Stay ahead of the curve: Task yourself with understanding the value and contribution HR analytics can bring to your business. Develop pilot use cases to demonstrate the power of analytics.
Design thinking applied to HR
Traditional hierarchical organisation structures will soon be a thing of the past. Replaced by new organisational designs that better facilitate teamwork, agility and collaboration, for many, this will be a welcome relief. As more and more companies hire employees across different time zones, working on multiple projects and using various media, organisational design will evolve to accommodate a more fluid work stream. Matrix structures will replace linear hierarchies and employees will be measured on how they collaborate with internal and external networks. Managers are likely to be hired on a project basis.
In 2018, we can expect managers to provide real-time feedback and coaching in place of fixed review cycles, and businesses to invest in mobile performance coaching applications to facilitate and track performance discussions.
Stay ahead of the curve: Address organisational design for the future of work in your next HR strategy planning session. Challenge your existing performance management policies and practices for their alignment to what workers and managers need in the future.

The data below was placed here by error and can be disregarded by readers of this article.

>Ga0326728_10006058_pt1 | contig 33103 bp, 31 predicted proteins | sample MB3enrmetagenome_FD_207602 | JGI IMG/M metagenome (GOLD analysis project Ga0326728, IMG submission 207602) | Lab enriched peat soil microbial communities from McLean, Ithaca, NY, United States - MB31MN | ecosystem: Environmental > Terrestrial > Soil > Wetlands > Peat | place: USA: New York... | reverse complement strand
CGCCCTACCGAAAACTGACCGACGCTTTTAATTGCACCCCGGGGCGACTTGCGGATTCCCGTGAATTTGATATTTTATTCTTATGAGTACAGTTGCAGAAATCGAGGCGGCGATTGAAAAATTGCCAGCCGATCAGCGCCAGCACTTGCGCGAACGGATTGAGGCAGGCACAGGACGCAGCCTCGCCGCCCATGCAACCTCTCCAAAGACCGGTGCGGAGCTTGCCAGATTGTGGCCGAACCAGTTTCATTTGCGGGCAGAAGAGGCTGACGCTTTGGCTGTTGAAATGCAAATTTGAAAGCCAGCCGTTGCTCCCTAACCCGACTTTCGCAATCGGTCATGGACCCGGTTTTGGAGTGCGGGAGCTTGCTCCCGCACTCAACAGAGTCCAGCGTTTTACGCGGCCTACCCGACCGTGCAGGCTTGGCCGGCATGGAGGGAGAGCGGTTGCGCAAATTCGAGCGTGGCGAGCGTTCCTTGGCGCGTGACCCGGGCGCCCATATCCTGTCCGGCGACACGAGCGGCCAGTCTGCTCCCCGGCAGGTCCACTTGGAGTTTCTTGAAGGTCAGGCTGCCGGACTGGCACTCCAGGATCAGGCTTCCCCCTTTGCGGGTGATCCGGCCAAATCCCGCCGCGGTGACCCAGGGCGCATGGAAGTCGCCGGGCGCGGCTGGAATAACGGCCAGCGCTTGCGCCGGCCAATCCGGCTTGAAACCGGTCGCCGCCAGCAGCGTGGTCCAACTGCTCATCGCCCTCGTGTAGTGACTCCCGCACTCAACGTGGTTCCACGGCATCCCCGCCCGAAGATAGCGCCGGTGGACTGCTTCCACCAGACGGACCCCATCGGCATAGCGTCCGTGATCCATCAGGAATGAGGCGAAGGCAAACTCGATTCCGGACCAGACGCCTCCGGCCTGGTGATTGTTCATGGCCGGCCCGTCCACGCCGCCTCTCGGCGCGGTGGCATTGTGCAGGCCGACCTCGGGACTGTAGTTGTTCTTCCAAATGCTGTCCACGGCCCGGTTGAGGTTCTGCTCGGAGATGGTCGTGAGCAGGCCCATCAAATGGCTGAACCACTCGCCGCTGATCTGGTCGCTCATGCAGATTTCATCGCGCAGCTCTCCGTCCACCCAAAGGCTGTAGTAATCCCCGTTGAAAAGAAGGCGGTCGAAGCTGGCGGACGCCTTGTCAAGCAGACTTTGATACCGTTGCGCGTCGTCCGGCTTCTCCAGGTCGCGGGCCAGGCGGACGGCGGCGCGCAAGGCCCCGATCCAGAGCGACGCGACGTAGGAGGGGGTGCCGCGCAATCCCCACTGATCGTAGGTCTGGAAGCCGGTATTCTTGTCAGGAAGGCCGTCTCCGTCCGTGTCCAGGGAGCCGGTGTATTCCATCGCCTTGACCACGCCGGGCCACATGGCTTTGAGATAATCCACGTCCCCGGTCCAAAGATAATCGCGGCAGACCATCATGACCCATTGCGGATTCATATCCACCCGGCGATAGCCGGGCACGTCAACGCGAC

Augmented and virtual reality
Augmented reality (AR) and virtual reality (VR) will begin to find their way into the talent acquisition toolkits of tech-savvy recruiters. Expect to be served up interactive job advertisements, go on a VR tour of your future workplace in Australia while sitting in Singapore and complete VR assessments during your recruitment process.
AR/VR will also be used to enhance the employee experience by providing simulations of tasks and work challenges, better preparing workers for real-world situations before they have to face them.
Stay ahead of the curve: Familiarise your talent acquisition and learning teams with this emerging trend by incorporating basic AR/VR technology into your current recruitment and learning practices.
In 2018 HR will be instrumental in preparing the workplace and the workforce for the tsunami of changes ahead. In doing so, HR professionals will also need to craft the redesign of their own function — in order to ride the wave of change, rather than be swamped by it.